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PSNI shines light on the cruel reality of predatory money lenders in NI

PSNI Crimestoppers predatory money lenders campaign

The cruel reality of predatory money lending is the focus of a new campaign led by the charity Crimestoppers, with the backing of the Police Service of Northern Ireland, the Executive Programme on Paramilitarism and Organised Crime and Advice NI.

Over the next weeks, the independent charity, police and partners are reaching out to communities to encourage the public to speak up.



This campaign lasts for four weeks across Northern Ireland with social media support and radio advertising.

Superintendent Joanne Gibson, Service Lead for Strategic Partnerships, Prevention & Community Engagement, explained:


“Criminal and predatory money lenders make their living from exploiting and intimidating others and, sadly, they are now taking advantage of current economic times to tighten their grip.

“It’s a manipulative process, which starts with the lender supposedly ‘helping’ those who are struggling to make ends meet. Please be assured, these criminals are not working in your, or for your communities’, interests in any shape or form. When loan repayments, with inevitable hefty interest rates, are not met the lenders will use threats and violence. Victims with unpaid debts, and indeed their loved ones, are exploited and often forced to repay by other means, such as storing or selling drugs. We’ve also heard shocking anecdotes of young people being forced into sexual exploitation as a form of repayment.



“The existing ‘Ending the Harm’ public awareness campaign, delivered by the NI Executive Programme on Paramilitarism and Organised Crime, has been successful in bringing this hidden harm to the fore. We need to now build on that and encourage people to contact the Police or Crimestoppers and give us the information to help pursue those who are taking advantage of people in need.

“The huge issue is that victims may be too frightened or ashamed to speak up, with some perhaps accepting their punishment is in some way ‘normal’ or ‘acceptable’.

“Please be assured that this practise – the unrealistic and illegal lending, the control and subsequent dire consequences – is in no way normal in any society, and the time has come to say enough is enough. Currently because of fear or stigma, we’re relying upon anecdotes and hearsay, rather than actual reports and it’s this very issue that we are striving to resolve.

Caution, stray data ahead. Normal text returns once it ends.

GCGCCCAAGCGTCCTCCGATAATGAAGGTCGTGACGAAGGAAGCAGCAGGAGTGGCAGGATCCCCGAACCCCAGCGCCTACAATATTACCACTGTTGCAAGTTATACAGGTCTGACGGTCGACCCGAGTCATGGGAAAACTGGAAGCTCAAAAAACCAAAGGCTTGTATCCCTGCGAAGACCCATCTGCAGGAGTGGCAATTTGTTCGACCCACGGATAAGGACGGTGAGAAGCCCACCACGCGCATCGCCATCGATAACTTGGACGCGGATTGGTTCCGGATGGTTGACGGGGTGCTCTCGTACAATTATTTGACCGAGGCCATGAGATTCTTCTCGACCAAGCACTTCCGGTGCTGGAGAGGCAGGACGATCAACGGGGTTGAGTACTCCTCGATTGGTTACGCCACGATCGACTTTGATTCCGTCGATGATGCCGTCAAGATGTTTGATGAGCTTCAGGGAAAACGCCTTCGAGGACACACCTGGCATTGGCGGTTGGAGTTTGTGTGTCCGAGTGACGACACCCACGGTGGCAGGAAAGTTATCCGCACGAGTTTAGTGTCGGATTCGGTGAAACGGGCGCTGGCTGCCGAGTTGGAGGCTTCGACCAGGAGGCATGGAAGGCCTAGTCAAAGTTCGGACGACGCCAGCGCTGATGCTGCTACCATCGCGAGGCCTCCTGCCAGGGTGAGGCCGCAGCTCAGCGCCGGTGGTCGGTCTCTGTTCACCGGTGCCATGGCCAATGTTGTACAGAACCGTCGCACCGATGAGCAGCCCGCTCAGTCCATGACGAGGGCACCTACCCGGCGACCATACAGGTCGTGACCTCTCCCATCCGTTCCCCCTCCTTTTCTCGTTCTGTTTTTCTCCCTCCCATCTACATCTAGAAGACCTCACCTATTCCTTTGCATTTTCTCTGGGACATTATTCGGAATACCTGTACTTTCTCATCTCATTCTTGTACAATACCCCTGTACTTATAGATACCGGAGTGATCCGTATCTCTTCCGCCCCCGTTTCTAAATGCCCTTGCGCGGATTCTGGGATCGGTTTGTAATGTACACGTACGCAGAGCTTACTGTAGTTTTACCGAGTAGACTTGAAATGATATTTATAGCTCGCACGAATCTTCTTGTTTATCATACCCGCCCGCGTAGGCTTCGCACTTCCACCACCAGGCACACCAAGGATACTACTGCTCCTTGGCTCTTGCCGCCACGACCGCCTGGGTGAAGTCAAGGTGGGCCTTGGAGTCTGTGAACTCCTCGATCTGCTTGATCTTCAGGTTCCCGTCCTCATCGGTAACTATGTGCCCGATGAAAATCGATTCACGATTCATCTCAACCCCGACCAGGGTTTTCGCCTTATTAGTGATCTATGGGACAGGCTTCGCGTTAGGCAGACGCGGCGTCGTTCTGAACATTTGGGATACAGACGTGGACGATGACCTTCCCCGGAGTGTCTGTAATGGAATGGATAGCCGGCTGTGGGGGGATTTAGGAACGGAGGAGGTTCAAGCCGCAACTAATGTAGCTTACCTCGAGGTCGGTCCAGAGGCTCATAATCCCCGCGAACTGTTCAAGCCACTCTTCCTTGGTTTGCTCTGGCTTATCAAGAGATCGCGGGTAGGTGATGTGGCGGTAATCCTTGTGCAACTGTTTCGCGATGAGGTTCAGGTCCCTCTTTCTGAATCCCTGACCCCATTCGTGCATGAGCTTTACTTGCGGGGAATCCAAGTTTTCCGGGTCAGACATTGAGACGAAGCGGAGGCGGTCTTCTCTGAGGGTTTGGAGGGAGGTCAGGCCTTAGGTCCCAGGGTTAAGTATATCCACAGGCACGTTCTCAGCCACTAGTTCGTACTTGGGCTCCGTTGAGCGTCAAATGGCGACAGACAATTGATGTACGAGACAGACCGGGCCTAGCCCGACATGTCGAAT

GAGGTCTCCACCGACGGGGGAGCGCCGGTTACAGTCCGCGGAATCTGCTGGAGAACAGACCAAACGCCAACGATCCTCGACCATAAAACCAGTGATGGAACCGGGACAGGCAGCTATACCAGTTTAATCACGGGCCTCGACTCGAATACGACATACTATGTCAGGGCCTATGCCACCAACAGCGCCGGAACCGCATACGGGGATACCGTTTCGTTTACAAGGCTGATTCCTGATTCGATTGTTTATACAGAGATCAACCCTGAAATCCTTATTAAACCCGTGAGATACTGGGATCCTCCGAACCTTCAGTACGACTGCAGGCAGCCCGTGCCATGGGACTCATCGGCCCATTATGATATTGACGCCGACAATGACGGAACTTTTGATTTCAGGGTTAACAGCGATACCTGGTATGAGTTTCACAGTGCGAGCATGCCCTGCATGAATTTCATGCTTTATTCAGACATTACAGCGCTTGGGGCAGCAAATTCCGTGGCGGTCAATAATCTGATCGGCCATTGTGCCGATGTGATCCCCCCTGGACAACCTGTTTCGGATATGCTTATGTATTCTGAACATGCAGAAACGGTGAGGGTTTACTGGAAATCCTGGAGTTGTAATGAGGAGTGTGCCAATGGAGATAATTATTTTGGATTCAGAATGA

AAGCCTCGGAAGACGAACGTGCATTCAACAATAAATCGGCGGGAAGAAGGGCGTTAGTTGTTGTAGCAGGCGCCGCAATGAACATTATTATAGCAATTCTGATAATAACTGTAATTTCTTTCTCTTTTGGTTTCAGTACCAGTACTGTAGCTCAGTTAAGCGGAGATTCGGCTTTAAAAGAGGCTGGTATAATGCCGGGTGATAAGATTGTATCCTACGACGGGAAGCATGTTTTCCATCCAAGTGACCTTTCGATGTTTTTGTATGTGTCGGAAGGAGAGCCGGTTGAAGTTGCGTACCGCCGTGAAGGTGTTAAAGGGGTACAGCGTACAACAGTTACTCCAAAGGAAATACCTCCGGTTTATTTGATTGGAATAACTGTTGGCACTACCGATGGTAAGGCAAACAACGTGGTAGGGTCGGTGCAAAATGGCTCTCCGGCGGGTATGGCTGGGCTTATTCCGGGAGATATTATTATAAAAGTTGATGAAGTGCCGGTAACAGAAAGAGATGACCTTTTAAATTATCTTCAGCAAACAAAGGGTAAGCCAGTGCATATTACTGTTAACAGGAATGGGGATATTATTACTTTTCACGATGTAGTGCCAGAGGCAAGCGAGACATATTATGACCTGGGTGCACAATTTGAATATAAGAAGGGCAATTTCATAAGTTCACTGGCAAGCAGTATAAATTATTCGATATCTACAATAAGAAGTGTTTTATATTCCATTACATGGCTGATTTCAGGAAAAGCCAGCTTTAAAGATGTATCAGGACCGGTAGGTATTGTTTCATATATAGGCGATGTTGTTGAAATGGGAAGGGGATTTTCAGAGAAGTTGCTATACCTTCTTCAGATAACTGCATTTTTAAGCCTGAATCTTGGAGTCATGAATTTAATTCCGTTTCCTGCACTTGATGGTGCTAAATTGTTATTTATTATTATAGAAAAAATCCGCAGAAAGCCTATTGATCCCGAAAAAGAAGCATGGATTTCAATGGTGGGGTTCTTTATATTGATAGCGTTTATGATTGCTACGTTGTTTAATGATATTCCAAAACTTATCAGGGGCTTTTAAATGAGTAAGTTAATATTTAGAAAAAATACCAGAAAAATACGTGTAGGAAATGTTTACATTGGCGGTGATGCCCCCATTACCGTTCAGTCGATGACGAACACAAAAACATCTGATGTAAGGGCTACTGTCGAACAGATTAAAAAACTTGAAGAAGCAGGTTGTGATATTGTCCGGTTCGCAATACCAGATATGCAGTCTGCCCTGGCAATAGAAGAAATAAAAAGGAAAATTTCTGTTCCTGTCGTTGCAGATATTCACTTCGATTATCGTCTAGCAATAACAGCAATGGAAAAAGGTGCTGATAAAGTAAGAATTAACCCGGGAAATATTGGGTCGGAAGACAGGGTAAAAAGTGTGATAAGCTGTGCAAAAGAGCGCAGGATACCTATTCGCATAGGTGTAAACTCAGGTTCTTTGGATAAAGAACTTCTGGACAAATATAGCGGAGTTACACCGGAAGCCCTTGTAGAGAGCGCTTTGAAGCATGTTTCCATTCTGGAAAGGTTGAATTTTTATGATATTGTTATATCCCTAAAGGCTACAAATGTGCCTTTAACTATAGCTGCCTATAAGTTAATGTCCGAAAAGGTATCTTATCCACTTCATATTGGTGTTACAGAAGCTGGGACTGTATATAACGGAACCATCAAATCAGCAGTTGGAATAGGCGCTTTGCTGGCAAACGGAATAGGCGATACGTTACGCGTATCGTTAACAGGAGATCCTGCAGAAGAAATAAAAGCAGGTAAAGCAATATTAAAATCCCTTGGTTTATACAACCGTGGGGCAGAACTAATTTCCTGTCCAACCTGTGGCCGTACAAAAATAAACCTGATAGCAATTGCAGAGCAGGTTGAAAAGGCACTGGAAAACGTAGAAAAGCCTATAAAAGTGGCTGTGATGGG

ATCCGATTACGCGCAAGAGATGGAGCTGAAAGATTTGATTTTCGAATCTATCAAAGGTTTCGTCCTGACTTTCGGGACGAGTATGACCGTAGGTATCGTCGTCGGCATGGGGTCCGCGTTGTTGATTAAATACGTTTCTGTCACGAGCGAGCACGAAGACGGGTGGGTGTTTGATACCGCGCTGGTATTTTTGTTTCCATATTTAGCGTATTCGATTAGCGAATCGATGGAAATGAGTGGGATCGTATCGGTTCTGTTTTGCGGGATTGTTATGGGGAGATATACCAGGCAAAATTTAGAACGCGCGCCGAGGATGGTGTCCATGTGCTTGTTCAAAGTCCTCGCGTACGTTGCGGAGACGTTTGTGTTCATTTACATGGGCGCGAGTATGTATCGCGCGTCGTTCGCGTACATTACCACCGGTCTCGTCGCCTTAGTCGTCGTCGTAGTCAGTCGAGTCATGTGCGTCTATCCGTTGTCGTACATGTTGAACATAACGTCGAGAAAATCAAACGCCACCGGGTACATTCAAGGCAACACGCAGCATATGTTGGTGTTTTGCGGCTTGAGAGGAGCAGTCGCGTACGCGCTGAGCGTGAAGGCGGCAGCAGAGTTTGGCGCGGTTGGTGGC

“There’s no easy fix, but we will work relentlessly to expose the toxic harms of predatory money lending, and to address the stigma or shame that innocent victims may feel. We can only do this with the support of partners and communities, and we’re therefore pleased to take this opportunity to work collectively with Crimestoppers, Advice NI and the Northern Ireland Executive Programme on Paramilitarism and Organised Crime.”


Mick Duthie, Director of Operations at the independent charity Crimestoppers, said:


“We know that fear and intimidation is used to stop people from speaking up about those involved in predatory money lending. This allows criminals to profit, often at the expense of the most vulnerable in society.

“Our charity guarantees you’ll stay completely anonymous when you contact us either via our website or on the phone.

“Please remember that with Crimestoppers you have an alternative. We are here for you 24/7. No one will ever know you contacted us and your information could help make a difference.”



Detective Superintendent Avine Kelly from Organised Crime Branch said:


“Predatory money lending – whether from individuals, organised crime groups or paramilitary groups – is illegal. We will work tirelessly to bring these criminals before the courts and, with our partners, to seize those assets acquired from exploiting the communities they claim to protect. Where victims come forward, we will ensure they are safe and supported. It’s also important to highlight that we don’t in fact need victims’ co-operation to secure convictions.


“All of our convictions to-date have proceeded successfully without victim statements. We know some people may be fearful or ashamed to report this type of criminality to police, and that’s why we have partnered with Crimestoppers, who offer a totally anonymous method of reporting.”



Advice NI is an independent charity which offers confidential debt advice to anyone who finds themselves in this situation. Bob Stronge, Advice NI Chief Executive, said:


“We have seen an increase in people contacting our free debt advice helpline over the last quarter due to the cost-of-living crisis. Advisors are dealing with more people experiencing extreme financial difficulties and poverty, some of whom will turn to illegal and high-cost money lenders to make ends meet.


“We would encourage anyone struggling to make ends meet to contact our Freephone helpline on 0800 915 4604 to have a benefits entitlement check carried out to ensure they are in receipt of all the benefits they are entitled to, or speak to our debt advisors who are trained experts, and can provide help and support to those in any type of debt and will work with you to find a solution that is right for you.”

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